A more exact tr*nsl*t**n of "Air sgiath a’ seòladh nan neòil" would be "On a wing sailing the clouds". I only looked on the following three lines and I can assure you that the English tr*nsl*t**n is very, um, approximate.

The asterisks I gather are meant to keep away from here multitudes of people without real interest in Gaelic who just want to get a free tr*nsl*t**n of something they want to have tattooed on them. I'm told that before my time such people actually managed to "kill" a different website.

Re: Òran Gàidhlig na Seachdain?

Posted: Fri Jan 13, 2012 1:39 pm
by Tomba
Thrissel wrote:A more exact tr*nsl*** of "Air sgiath a’ seòladh nan neòil" would be "On a wing sailing the clouds". I only looked on the following three lines and I can assure you that the English tr*nsl*** is very, um, approximate.
Tapadh leibh!
Good to know the English only delivers the spirit of the song and doesn't really tr*nsl*t* it word for word. I will keep on tr*nsl*t*ng it.
Thrissel wrote:The asterisks I gather are meant to keep away from here multitudes of people without real interest in Gaelic who just want to get a free tr*nsl*** of something they want to have tattooed on them. I'm told that before my time such people actually managed to "kill" a different website.
That's an interesting explanation. I would never have thought of that :)

Re: Òran Gàidhlig na Seachdain?

Posted: Fri Jan 13, 2012 8:35 pm
by Seonaidh
Actually, a word-for-word tr*nsl*t**n often does not come close to the original meaning. This is especially true when it comes to somewhat stylised forms, as one finds in poetry, songs etc. Some example (not songs, just odd expressions); "Down the apples" might get translated as "sìos na h-ùbhlan" by those unfamiliar with "rhyming slang". The expression, still extant in London, actually means "Down the stairs", with "apples" being used as the non-rhyming bit of "apples and pears" for "stairs". Similarly, to tr*nsl*t* "Na Fuadaichean" as "The Evictions" hardly carries the full force of the Gaelic, which refers to the mass eviction and deportation, over several generations, of a large proportion of the Highland population.

A "good" tr*nsl*t**n is, indeed, one that correctly interprets the spirit, rather than the literal meaning.

Re: Òran Gàidhlig na Seachdain?

Posted: Fri Jan 13, 2012 9:36 pm
by Tomba
Seonaidh wrote:Actually, a word-for-word tr*nsl*** often does not come close to the original meaning.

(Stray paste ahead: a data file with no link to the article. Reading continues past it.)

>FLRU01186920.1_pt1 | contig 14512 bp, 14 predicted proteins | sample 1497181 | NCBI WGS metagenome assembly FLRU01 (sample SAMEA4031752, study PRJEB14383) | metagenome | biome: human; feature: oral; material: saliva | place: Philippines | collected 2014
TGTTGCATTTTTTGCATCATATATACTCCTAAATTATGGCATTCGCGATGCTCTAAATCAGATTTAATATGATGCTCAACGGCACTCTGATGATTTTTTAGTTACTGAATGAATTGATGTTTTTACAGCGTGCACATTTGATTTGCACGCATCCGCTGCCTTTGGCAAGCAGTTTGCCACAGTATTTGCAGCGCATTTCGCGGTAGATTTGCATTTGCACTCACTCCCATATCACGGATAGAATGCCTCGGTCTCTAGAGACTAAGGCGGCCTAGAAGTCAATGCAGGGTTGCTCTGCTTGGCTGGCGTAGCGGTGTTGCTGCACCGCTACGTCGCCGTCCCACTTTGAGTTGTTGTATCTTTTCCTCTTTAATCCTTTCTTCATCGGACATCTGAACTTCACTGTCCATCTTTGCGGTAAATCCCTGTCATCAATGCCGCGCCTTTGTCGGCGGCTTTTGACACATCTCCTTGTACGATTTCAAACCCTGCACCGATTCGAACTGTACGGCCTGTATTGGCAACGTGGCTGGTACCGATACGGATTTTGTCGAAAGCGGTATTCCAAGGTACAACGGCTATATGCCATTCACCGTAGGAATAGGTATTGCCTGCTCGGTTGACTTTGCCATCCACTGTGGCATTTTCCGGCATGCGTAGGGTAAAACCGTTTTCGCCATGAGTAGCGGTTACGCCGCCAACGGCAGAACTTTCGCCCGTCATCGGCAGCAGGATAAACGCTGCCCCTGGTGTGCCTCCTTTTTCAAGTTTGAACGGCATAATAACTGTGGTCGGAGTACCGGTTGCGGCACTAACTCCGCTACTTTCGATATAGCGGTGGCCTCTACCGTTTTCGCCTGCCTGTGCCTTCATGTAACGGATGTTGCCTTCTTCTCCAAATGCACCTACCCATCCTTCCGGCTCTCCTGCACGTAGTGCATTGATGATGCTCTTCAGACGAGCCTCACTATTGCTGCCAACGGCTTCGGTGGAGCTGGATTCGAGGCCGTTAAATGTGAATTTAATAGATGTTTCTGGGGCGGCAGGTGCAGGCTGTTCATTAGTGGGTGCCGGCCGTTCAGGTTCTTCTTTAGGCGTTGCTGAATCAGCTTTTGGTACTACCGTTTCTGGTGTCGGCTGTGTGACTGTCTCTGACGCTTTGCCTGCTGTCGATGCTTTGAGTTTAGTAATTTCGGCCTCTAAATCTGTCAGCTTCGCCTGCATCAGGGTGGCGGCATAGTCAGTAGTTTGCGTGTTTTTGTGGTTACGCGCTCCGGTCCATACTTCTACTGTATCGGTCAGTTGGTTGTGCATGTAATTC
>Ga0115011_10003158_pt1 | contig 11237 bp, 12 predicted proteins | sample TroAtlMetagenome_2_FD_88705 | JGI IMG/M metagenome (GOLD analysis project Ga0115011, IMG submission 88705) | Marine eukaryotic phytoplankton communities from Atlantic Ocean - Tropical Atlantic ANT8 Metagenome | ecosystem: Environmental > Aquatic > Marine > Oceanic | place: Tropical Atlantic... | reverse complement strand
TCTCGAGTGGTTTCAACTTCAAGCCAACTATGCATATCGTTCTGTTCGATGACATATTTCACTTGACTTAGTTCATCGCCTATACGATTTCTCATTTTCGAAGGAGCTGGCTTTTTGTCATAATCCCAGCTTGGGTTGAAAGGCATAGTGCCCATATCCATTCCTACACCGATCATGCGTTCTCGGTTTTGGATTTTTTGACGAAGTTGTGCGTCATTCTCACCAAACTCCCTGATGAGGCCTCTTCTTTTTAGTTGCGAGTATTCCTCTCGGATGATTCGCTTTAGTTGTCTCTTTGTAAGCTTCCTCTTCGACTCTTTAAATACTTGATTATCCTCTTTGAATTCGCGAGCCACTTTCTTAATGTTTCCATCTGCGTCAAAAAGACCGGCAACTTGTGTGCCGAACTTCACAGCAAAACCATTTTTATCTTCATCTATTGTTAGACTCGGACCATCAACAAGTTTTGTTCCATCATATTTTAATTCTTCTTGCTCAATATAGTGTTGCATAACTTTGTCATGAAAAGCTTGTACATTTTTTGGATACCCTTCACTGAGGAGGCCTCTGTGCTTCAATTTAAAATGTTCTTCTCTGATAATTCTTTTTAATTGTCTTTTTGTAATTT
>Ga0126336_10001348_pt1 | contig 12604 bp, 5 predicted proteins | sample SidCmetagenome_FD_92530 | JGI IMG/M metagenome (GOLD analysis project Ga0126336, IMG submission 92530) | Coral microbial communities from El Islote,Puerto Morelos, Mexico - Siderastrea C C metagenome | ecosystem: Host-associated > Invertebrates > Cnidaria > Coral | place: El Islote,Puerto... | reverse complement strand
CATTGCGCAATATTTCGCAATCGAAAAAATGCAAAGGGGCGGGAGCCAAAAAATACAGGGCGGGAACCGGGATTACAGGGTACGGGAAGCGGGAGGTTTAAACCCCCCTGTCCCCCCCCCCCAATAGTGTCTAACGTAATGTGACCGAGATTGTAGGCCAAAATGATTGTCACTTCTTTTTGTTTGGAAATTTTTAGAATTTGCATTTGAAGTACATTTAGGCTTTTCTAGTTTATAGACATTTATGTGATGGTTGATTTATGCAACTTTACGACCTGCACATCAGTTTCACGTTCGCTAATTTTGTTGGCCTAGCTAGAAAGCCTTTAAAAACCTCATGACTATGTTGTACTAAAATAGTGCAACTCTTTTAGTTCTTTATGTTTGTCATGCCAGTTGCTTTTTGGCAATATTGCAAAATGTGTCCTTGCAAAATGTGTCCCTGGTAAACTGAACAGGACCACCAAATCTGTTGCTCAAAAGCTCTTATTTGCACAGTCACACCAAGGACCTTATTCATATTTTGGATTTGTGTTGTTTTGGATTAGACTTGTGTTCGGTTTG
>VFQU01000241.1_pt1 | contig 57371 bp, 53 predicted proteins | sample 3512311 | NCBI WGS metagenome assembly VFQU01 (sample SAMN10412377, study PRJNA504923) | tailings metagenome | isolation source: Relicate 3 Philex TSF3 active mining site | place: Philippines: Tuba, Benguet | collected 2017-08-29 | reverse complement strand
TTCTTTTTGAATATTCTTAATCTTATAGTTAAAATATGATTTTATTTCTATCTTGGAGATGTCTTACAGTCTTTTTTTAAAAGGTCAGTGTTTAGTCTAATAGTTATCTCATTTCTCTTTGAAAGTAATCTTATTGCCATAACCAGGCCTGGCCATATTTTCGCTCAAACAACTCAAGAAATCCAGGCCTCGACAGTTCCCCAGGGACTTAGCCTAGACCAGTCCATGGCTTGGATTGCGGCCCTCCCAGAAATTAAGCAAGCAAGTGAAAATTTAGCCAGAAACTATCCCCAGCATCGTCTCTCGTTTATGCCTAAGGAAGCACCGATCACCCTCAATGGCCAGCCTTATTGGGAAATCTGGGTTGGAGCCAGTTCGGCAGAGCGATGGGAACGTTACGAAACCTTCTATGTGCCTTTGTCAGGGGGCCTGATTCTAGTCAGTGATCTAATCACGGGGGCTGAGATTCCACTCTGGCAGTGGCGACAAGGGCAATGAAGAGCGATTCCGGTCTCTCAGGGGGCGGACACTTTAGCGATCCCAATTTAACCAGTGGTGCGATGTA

A "good" tr*nsl*** is, indeed, one that correctly interprets the spirit, rather than the literal meaning.
That's very true, but what should a newbie like me do when trying to tr*nsl*t* a song and can't really grasp the spirit of it?
Maybe the dictionary I'm using doesn't offer enough options for words that tr*nsl*t* in several ways so it's harder for me to find the "most suitable" tr*nsl*t**n. For example, line 2 is translated to "and the blue heavens" but when I tried to tr*nsl*t* it I understood something about "deep" and "blue" (which is kinda the opposite :))

Re: Òran Gàidhlig na Seachdain?

Posted: Sat Jan 14, 2012 3:19 am
by conmaol
According to the Faclair Beag, "domhan" is a noun meaning "a universe" (with plural "domhain" - universes), and "domhain" is also an adjective meaning "deep". I'm not sure which one is meant here. To confuse things further, "liath" can mean either "blue" or "grey".

Re: Òran Gàidhlig na Seachdain?

Posted: Sat Jan 14, 2012 9:51 am
by poor_mouse
I thought that 'an domhain' might be singular, but in this case it would be genitive and why genitive here?
On the other hand, it may be 'an'='their', but it also hasn't much sense, has it?

Nuair a thòisich mi ag ionnsachadh na Gàidhlig o chionn trì bliadhna, dh'fheuch mi an t-òran sin eadar-theangachadh.
Bha sin glè fheumail dhan fhaclair agam, ach cha robh mi air co-chàradh a ghabhail idir. (Gabhaibh mo leisgeul!)


When I began to study Gaelic three years ago, I tried to tr*nsl*** this song.
It was very useful for my vocabulary, but I hadn't at all managed with synax.